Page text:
|After changing his name to Bruce, Herman's|
career took off, although 1961's The Fiend
of Dope Island was no classic
In 1970 he secured the role of Bert Daniels in the TV movie Lassie: Well of Love, which took him into the sequel TV series in 1970-71. His last regular part was as a lowly lab assistant in August 1973 sci-fi B-movie The Clones, after which he disappeared for seven years.
|Bruce in 1993, aged 87,|
with his 1928 shot
Herman stayed active in retirement, but shied away from personal publicity. He worked as a master salesman on the West Coast for a Los Angeles vending machine business and a real state investor. In 2002, at the age of 96, he went skydiving, at an altitude of 10,000ft, over Lake Tahoe, and also had a book about his life published, entitled Please Don't Call Me Tarzan. He was the first Tarzan to reach the grand old age of 100 on May 19th, 2006, but passed away eight months later at UCLA Medical Center, California, with complications arising from a broken hip.
|Bruce pictured signing autographs in|
October 2001, aged 95
Glenn was yet another Tarzan with an athletic background. He first started setting records when he was in high school (his record in the 220m hurdles stood for 40 years), and qualified to compete in the decathlon at the 1936 Olympics in Berlin, where he scored a record breaking 7,900 points, winning gold. It is said Adolf Hitler was a great fan of his, and offered 6ft 2in Glenn $50,000 to stay in Germany and appear in sports films, which he declined. During these Games, however, Glenn did have an affair with German filmmaker Leni Riefenstahl, but he ditched her when he flew back to the US after the Games. In her 1987 memoir, Leni wrote: "We couldn't control our feelings. I imagined that he was the man I could marry. I had lost my head completely. I forgot almost everything, even my work. Never before had I experienced such passion."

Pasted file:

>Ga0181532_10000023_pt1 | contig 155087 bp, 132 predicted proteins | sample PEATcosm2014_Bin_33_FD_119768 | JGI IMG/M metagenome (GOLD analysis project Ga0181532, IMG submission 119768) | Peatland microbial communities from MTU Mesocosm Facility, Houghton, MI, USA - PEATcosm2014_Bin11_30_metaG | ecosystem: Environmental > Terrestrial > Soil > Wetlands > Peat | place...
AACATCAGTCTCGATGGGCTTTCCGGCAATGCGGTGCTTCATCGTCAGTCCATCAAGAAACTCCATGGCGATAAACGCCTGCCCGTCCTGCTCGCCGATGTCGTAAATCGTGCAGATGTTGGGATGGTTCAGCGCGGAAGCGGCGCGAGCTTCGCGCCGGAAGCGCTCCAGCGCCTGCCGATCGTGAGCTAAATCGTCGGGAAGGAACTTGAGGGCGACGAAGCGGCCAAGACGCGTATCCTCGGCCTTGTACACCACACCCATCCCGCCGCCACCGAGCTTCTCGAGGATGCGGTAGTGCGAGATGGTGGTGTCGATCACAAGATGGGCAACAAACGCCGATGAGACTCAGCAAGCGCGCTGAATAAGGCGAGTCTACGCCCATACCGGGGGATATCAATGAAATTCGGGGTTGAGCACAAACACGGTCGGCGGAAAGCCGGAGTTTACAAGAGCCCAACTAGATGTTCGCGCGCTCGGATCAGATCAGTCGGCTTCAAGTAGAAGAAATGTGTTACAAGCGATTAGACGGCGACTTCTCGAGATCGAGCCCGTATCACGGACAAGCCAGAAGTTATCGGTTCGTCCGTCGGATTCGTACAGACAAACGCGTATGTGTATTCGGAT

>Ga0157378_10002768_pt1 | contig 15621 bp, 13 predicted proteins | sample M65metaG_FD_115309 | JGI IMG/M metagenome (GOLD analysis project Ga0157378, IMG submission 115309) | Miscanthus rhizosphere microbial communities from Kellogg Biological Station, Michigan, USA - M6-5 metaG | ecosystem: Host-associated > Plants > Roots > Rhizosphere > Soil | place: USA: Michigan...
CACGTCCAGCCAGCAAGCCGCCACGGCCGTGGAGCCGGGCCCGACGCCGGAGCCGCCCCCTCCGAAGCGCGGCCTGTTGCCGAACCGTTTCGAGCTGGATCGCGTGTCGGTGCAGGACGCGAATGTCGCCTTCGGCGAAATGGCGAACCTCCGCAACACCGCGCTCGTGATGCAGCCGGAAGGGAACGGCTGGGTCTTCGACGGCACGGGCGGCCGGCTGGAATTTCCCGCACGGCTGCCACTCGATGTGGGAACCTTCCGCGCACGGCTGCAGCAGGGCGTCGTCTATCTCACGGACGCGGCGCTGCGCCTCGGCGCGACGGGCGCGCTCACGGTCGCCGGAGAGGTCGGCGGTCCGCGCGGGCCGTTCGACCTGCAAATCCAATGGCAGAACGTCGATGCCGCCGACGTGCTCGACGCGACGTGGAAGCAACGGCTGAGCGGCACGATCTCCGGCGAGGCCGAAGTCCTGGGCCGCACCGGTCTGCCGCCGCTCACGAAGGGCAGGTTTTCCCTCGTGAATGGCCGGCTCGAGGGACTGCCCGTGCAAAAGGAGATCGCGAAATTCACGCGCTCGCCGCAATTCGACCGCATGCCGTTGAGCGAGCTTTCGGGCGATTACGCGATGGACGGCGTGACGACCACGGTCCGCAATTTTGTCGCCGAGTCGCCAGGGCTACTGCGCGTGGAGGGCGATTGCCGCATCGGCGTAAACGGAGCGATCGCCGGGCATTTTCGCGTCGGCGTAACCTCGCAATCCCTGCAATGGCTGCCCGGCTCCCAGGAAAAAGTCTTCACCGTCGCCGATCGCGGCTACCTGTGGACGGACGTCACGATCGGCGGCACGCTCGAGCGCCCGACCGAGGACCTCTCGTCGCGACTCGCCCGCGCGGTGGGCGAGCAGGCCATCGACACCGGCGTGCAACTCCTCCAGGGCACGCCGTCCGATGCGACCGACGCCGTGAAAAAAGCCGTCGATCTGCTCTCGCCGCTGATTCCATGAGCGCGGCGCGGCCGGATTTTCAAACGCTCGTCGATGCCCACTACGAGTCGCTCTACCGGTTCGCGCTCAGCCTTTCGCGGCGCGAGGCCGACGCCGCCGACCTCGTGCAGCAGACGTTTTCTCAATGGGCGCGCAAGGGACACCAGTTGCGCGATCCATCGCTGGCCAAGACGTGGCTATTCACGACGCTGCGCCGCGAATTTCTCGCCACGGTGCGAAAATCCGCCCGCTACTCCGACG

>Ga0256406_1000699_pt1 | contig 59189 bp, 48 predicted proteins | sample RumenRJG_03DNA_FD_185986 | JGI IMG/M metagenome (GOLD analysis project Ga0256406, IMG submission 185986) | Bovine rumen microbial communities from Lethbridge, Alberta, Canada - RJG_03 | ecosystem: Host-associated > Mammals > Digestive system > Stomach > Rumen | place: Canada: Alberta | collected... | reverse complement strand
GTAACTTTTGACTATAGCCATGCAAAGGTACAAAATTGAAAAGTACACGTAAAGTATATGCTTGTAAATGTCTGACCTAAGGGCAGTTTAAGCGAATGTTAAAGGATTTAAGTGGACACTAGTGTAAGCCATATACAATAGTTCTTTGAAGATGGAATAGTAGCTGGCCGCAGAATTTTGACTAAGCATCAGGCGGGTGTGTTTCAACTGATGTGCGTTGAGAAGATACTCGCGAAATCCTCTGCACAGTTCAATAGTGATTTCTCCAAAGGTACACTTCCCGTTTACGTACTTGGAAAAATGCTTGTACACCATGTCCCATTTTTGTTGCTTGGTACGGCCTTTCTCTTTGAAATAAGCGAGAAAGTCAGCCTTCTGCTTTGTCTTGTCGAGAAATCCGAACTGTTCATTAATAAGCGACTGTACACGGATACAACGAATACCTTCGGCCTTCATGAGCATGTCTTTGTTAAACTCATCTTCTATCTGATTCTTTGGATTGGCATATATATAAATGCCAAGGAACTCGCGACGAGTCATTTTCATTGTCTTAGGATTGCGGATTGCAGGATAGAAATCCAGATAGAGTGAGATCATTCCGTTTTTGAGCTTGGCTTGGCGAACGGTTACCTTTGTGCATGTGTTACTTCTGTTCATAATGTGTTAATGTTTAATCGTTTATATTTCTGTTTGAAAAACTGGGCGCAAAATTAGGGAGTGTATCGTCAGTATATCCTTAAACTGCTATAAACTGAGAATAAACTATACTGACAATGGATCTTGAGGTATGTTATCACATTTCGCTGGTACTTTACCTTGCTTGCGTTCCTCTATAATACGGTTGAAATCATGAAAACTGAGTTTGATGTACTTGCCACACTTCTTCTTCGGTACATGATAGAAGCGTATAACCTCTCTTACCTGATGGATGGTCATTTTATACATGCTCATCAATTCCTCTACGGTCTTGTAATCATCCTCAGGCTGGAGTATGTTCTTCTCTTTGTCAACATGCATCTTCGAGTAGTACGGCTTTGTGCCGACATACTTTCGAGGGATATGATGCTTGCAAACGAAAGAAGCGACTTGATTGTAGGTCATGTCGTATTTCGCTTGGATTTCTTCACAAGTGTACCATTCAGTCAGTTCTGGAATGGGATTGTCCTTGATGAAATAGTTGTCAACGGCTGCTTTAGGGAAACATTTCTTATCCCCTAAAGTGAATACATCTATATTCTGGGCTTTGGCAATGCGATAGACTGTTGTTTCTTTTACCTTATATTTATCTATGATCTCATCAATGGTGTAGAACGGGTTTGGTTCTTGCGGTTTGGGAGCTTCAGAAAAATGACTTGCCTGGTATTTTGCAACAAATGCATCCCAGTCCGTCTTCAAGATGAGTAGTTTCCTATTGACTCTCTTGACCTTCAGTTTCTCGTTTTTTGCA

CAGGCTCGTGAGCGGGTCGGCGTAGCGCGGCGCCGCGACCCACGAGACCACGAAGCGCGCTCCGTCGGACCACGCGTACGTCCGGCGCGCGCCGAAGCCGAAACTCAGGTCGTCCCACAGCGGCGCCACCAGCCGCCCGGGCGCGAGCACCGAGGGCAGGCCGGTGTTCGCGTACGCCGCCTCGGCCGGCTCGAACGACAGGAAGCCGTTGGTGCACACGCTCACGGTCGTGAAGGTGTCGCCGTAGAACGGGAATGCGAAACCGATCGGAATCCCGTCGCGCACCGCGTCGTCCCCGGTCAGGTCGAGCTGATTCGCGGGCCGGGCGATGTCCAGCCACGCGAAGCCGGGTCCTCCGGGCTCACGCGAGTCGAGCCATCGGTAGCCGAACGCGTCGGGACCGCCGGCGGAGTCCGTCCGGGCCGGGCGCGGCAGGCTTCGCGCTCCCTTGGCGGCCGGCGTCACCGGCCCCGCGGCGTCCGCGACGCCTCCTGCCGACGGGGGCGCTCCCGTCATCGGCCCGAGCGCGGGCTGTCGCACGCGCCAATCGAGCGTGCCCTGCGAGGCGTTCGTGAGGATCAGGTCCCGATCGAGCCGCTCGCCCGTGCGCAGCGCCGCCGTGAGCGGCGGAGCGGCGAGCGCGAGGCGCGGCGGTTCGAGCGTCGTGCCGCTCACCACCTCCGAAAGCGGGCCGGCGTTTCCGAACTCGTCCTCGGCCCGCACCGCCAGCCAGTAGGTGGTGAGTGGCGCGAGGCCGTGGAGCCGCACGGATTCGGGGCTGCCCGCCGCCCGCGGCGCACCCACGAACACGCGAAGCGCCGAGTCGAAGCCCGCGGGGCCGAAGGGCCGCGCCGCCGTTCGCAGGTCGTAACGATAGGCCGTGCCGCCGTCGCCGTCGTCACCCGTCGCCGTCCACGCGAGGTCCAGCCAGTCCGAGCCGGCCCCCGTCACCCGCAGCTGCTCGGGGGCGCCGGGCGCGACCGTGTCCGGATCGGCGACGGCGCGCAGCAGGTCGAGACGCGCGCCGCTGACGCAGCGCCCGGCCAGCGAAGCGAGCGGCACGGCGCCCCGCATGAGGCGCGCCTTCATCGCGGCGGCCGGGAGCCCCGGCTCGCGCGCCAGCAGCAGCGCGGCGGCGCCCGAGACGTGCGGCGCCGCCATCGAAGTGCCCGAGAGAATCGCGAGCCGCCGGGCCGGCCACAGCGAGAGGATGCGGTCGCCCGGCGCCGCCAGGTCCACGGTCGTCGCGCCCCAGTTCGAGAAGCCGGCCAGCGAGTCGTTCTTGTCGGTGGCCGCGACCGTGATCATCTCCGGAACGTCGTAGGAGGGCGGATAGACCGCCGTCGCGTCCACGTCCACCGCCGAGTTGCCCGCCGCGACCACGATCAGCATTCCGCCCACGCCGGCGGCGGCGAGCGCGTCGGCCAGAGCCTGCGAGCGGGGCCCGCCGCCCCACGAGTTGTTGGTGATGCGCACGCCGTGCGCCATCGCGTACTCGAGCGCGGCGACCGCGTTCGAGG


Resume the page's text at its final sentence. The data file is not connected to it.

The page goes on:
|Glenn, aged 24, with German|
filmmaker Leni Riefenstahl
at the 1936 Olympics
Tarzan's Revenge was released in January 1938, and Glenn had just one more turn before the cameras before he ditched Hollywood for good. In September 1938 he played Spencer in the comedy Hold That Co-Ed, but that was it - after that he went into insurance, and in 1940 played a handful of games for the Detroit Lions football team and the Columbus Bullies, before injury cut short his athletic career.
|Tarzan creator Edgar Rice Burroughs|
with Glenn in 1937
|Glenn and his gold medal on |
September 12th, 1936, known
in Colorado as Glenn Morris Day
Glenn died of congestive heart failure "and other complications" at the veterans' hospital in Palo Alto, California, in January 1974, aged 61, and was buried in the Garden of Inspiration at the Skylawn Memorial Park in San Mateo, California.
In 2012 a novel called Olympic Affair was published by Terry Frei depicting Glenn's life and focusing on his love affair with Leni Riefsenstahl.
To read the previous chapter about the silent era Tarzans, click here. The next chapter in the Tarzan story, looking to the 1950s, is here.